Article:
It’s hard to credit enough the efforts of Tennant, Colman, and series newcomer Julie Hesmondhalgh’s work in this episode. Trish is, obviously, terrified and can barely get a word out. As Miller and Hardy gently pry with precision, it’s clear the chemistry between Tennant and Colman hasn’t missed a step in the two years since we last saw them together. The detectives work hard to afford Trish agency and dignity in the most horrifying circumstances, and don’t make the equally dangerous mistake of speaking down to her, of hiding from the terrible situation Trish has faced and now faces for quite some time. Naturally, it’s Hardy who pushes harder in the opening exchanges. “Were you tied up, Trish?” he asks pointedly when she can’t answer if she knew where she was. She can’t tell them how she got to the police station, whether she walked or drove. “I’m sorry,” she says. “You have nothing to be sorry about,” Hardy replies without hesitation.
Already this is a different Broadchurch. There’s thoughtfulness and purpose, which is essential when telling a story with the weight of Trish’s. Her first question, the first time she speaks without being prompted in the episode, she asks, “Do you believe me?” It’s a heartbreaking moment that is a real concern among survivors, even when they’ve gotten as far as Trish has. Thankfully, the specter of doubt around whether or not the assault ever happened doesn’t linger as a possibility. Broadchurch sometimes falls prey to its own salacious darkness, but Trish making a false claim would be nothing short of a tasteless betrayal.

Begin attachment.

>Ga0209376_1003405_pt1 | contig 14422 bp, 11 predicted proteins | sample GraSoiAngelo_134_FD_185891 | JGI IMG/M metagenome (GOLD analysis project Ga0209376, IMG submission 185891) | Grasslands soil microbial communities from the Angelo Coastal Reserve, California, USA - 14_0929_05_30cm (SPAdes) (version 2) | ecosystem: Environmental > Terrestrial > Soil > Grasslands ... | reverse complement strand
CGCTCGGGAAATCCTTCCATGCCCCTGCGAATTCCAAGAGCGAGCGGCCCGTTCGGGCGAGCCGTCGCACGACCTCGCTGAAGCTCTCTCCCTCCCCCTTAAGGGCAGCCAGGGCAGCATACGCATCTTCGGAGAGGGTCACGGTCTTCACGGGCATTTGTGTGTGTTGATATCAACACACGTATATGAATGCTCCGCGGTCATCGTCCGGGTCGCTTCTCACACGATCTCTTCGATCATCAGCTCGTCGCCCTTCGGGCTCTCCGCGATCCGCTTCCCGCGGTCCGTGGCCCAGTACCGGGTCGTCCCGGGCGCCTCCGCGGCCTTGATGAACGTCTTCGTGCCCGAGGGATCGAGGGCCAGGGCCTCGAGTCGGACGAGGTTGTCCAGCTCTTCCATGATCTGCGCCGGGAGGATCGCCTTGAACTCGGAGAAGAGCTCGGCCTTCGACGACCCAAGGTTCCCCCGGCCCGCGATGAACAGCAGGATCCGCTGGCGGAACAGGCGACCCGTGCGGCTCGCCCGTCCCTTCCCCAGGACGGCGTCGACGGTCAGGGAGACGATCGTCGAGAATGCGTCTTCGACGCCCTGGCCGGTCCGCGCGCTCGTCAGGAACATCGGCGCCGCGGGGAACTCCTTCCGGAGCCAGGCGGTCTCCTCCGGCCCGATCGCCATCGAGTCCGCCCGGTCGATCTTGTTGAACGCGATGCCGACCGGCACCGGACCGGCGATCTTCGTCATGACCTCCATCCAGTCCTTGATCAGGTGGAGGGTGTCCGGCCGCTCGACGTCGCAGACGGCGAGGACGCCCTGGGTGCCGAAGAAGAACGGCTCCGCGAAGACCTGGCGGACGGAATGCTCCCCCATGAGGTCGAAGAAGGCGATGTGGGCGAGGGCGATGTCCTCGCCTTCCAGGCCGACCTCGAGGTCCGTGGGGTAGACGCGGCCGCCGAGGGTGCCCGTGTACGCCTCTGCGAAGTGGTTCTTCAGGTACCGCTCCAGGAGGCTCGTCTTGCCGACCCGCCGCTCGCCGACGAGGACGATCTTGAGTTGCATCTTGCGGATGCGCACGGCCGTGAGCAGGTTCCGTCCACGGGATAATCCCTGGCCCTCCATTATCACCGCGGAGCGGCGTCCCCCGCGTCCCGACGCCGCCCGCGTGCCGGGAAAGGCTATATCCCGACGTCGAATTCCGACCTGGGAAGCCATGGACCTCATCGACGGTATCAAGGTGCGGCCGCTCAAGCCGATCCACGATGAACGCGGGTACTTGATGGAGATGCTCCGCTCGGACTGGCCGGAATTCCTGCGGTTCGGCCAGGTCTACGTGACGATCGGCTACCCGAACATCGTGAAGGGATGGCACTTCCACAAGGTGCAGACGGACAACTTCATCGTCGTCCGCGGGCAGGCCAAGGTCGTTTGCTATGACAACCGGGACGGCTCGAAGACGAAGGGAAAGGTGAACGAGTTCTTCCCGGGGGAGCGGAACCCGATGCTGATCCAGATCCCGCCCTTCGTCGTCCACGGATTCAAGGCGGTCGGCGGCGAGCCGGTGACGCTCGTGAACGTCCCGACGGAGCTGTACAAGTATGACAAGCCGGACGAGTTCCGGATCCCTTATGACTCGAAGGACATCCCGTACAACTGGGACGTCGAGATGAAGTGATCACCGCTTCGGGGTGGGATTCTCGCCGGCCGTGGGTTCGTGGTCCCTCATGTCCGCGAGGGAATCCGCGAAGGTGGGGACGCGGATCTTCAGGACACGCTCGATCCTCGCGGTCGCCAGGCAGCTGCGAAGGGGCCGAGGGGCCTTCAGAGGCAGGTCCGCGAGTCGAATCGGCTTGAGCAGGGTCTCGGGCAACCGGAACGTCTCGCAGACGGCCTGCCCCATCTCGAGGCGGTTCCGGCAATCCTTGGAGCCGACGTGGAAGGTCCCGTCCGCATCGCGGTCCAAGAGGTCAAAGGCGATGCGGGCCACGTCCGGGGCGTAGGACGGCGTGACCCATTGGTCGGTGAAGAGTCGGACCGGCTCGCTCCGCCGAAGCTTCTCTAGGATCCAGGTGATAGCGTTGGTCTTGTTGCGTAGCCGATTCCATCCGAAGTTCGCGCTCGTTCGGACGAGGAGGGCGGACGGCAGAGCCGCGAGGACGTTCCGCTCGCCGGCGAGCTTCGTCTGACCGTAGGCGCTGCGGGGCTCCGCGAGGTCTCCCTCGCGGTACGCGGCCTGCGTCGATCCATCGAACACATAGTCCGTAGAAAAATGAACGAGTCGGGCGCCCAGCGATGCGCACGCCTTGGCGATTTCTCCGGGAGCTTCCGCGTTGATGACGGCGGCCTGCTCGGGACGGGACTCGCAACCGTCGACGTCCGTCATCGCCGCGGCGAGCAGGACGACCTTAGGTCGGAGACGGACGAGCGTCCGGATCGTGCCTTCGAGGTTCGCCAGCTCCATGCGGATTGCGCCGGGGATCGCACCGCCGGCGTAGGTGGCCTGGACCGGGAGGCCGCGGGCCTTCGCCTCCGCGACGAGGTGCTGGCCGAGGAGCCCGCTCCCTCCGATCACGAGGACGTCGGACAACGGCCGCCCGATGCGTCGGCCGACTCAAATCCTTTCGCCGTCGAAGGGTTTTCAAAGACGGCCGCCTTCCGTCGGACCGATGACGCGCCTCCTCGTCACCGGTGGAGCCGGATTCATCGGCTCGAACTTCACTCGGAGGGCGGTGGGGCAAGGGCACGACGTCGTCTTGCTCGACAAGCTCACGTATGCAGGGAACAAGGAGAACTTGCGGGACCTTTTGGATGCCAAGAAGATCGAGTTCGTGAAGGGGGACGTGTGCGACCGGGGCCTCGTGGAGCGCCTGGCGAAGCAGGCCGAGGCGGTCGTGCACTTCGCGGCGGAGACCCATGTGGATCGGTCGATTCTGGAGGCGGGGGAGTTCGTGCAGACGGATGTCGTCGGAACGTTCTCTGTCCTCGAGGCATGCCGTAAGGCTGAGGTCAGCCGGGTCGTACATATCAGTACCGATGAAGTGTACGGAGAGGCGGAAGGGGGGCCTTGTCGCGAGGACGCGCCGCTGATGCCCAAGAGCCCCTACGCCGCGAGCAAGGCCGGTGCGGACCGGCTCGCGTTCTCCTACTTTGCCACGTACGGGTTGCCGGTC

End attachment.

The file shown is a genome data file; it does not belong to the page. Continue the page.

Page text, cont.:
Before taking her home, Hardy and Miller note Trish’s injuries look at least two days old, and eventually date the assault to a 50th birthday party for her friend Cath, at which, Trish says, at least 50 men were in attendance. That’s quite the suspect list. We do, however, get glimpses of early contenders. There’s Jim, the husband of Cath, who curiously has the same brand of condom in his car glove compartment as the one found at the crime scene (along with a blood-smeared rock). Trish’s boss Ed Burnett also looks a shady character, played against type by U.K. comedy legend Sir Lenny Henry. He’s not quite as menacing as we’re meant to think he is, but we’ve got seven episodes stretching ahead of us to figure this whole thing out.